A Motown singing group of talented young black men hoping to get a record deal find themselves at a motel after a show. They pick up two young white women and some more young black men join the party. Foolishly deciding to mess with the jumpy lawmen outside, one of the men shoots a toy (starter) pistol out the window in their direction. (Detroit was already rife with real snipers aiming at police.) The night then becomes a torturous nightmare as Officer "Trigger" comes to the motel to investigate.

Officer Trigger holds sway over his two fellow cops (both as young as he is), and the older law enforcement coming in contact with the unorthodox situation commit the grave sin of omission and not wanting to "get involved."

One young black man is the real hero in my book. He makes an incredibly courageous decision and action. It's almost glossed over in the film--but it haunts. See if you know what I'm talking about.

There's a real 60's feel, with many general elements of the day feeding into our specific story: Is nonviolence the way for Black America?; America was at war without (Vietnam) and within (Civil Rights); the times they were a-changin' with the Sexual Revolution and young people breaking down color lines and so many traditions of the past; young Americans wanted to figure out life for themselves, to experience everything, to get rid of social stratification, to get to know their peers--regardless of their backgrounds.


"Riveting" truly fits this story. It's almost like an action film. The cinematography never leaves the thick of things and we are constantly seeing what each characters sees. We are inside the house, hands against the wall, being interrogated. But we are also the young cops whose bullying went too far--now what do they do? This is an edge-of-the-seat experience. What will happen? Is someone going to get killed? What must one do to stay alive? We are in agony over these fine young men--full of hopes and dreams--whom we were just getting to know and love. (Incidentally, one minute of "Detroit" is far, far more nerve-wracking and tense than thirty minutes of "Dunkirk.")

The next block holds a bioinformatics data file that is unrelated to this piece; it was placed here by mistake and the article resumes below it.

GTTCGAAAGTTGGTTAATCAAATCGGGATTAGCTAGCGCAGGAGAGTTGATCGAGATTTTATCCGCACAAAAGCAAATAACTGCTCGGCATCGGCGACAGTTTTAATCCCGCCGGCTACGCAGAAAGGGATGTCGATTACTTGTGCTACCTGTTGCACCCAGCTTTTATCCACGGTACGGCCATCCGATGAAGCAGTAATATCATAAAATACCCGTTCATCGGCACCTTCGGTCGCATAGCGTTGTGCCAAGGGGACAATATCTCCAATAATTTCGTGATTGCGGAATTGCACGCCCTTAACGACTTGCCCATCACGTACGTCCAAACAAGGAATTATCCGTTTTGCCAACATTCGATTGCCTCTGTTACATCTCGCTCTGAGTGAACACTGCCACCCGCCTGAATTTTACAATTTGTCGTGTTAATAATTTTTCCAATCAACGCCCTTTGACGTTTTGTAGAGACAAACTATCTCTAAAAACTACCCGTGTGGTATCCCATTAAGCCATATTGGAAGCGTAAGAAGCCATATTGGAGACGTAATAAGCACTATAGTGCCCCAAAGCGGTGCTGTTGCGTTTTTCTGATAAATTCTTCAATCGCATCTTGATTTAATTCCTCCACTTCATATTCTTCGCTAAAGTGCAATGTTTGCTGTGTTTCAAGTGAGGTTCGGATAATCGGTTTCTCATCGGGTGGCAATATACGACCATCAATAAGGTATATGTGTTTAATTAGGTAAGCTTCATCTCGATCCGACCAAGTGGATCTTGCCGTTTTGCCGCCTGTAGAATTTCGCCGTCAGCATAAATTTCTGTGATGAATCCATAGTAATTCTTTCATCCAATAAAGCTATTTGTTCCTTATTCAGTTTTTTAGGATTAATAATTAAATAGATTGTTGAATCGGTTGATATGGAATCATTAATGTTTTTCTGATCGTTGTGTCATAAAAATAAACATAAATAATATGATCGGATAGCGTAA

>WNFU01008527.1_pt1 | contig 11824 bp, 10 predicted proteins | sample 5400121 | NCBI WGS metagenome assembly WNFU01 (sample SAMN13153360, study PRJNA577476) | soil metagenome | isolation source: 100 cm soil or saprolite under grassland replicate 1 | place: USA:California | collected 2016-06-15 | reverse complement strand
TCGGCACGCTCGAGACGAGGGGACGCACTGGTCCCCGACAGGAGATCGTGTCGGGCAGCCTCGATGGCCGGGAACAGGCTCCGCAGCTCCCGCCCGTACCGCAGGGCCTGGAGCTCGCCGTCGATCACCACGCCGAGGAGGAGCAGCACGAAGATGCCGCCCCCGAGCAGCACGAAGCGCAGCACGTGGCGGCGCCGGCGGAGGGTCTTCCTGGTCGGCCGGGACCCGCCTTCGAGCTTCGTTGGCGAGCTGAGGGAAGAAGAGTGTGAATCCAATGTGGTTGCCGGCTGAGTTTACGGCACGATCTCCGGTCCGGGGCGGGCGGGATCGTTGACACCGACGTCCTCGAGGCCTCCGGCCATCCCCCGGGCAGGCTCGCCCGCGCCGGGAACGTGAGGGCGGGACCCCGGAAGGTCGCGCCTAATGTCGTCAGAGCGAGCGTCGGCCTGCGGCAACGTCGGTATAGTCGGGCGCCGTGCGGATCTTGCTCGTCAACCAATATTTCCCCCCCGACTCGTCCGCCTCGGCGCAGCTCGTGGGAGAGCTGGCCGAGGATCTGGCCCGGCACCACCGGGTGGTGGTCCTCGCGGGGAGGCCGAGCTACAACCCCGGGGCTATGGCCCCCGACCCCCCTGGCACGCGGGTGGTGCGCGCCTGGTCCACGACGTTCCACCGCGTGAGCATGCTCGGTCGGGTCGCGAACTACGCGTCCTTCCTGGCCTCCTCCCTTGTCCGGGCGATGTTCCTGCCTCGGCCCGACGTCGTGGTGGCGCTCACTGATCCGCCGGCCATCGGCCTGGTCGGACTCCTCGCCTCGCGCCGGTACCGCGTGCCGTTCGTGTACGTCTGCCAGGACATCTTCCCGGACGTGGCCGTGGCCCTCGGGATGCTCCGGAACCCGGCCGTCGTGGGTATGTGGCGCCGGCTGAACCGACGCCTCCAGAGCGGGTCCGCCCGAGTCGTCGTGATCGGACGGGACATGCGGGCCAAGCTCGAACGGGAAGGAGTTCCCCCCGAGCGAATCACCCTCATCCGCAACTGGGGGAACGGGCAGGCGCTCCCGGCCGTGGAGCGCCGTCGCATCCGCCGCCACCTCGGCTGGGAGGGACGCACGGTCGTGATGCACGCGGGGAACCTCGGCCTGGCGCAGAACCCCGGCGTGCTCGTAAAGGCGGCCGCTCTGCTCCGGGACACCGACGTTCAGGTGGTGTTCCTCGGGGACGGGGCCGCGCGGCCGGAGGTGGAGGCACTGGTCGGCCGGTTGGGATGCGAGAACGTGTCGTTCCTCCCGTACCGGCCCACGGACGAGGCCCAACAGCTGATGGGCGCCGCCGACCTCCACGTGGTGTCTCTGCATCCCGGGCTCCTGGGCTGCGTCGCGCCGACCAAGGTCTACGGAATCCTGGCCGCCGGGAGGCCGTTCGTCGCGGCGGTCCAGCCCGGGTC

The film also gives us a lengthy aftermath of the horrifying incident. This would have been a rare move for more formulaic filmmakers, but it's a brilliant, needed and effective part of the full story.


For white people who have no idea what it feels like to be a black man (young or otherwise) in a tense situation with a white racist in a position of power (or to be a woman or anyone else in a situation where you are powerless against an aggressor)...you will.

If you're wondering--yes, this is based on a true story.

"Detroit" is not a feel good film. And yet, it's not a feel bad film, either. I was left with a sense of hope, even though, as comedian and activist Dick Gregory said before his recent death: After all we've accomplished, we're still dealing with the same problems.

We need accountability, to keep communicating, keep dialoguing, keep solving problems, keep trying to change minds and hearts, keep reaching out, and keep telling stories like "Detroit."


--It's often hard to tell the actual historical footage from present day footage.

--There's a very interesting character of an upstanding young black man, Dismukes (John Boyega), who's a security guard and a witness to the evening's events. He's heartbreakingly naive in his thinking that keeping rules and keeping your head down will keep you alive, that honesty will win the day, that the system in 1967 will work for black people and there will be justice in the end. This actor's face (frequently played on by the camera) is like a silent Greek chorus, telling us the whole story. Magnificent.